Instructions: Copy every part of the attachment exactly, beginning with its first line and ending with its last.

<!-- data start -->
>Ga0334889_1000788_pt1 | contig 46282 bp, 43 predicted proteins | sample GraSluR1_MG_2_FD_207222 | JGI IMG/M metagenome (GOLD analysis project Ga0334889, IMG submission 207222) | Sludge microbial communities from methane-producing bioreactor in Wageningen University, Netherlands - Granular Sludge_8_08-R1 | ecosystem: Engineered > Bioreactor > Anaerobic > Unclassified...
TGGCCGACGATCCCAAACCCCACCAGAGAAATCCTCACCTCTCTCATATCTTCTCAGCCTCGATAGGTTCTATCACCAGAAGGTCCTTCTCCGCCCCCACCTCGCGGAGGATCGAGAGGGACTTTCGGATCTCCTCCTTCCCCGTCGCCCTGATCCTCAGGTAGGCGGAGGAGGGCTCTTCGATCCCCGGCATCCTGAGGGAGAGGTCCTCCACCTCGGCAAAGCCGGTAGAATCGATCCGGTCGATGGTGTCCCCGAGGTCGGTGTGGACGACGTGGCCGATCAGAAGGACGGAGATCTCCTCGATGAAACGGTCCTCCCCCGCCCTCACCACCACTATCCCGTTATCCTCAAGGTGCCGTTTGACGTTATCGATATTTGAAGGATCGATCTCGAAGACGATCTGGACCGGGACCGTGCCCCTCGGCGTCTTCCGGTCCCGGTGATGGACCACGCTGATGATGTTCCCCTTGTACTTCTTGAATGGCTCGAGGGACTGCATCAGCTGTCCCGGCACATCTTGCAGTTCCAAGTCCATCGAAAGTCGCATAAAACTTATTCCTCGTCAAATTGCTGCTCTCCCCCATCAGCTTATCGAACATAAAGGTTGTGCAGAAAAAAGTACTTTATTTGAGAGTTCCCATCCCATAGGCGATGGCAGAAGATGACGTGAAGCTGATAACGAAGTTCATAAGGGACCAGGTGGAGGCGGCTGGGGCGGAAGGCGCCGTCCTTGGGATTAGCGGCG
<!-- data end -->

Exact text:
>Ga0334889_1000788_pt1 | contig 46282 bp, 43 predicted proteins | sample GraSluR1_MG_2_FD_207222 | JGI IMG/M metagenome (GOLD analysis project Ga0334889, IMG submission 207222) | Sludge microbial communities from methane-producing bioreactor in Wageningen University, Netherlands - Granular Sludge_8_08-R1 | ecosystem: Engineered > Bioreactor > Anaerobic > Unclassified...
TGGCCGACGATCCCAAACCCCACCAGAGAAATCCTCACCTCTCTCATATCTTCTCAGCCTCGATAGGTTCTATCACCAGAAGGTCCTTCTCCGCCCCCACCTCGCGGAGGATCGAGAGGGACTTTCGGATCTCCTCCTTCCCCGTCGCCCTGATCCTCAGGTAGGCGGAGGAGGGCTCTTCGATCCCCGGCATCCTGAGGGAGAGGTCCTCCACCTCGGCAAAGCCGGTAGAATCGATCCGGTCGATGGTGTCCCCGAGGTCGGTGTGGACGACGTGGCCGATCAGAAGGACGGAGATCTCCTCGATGAAACGGTCCTCCCCCGCCCTCACCACCACTATCCCGTTATCCTCAAGGTGCCGTTTGACGTTATCGATATTTGAAGGATCGATCTCGAAGACGATCTGGACCGGGACCGTGCCCCTCGGCGTCTTCCGGTCCCGGTGATGGACCACGCTGATGATGTTCCCCTTGTACTTCTTGAATGGCTCGAGGGACTGCATCAGCTGTCCCGGCACATCTTGCAGTTCCAAGTCCATCGAAAGTCGCATAAAACTTATTCCTCGTCAAATTGCTGCTCTCCCCCATCAGCTTATCGAACATAAAGGTTGTGCAGAAAAAAGTACTTTATTTGAGAGTTCCCATCCCATAGGCGATGGCAGAAGATGACGTGAAGCTGATAACGAAGTTCATAAGGGACCAGGTGGAGGCGGCTGGGGCGGAAGGCGCCGTCCTTGGGATTAGCGGCG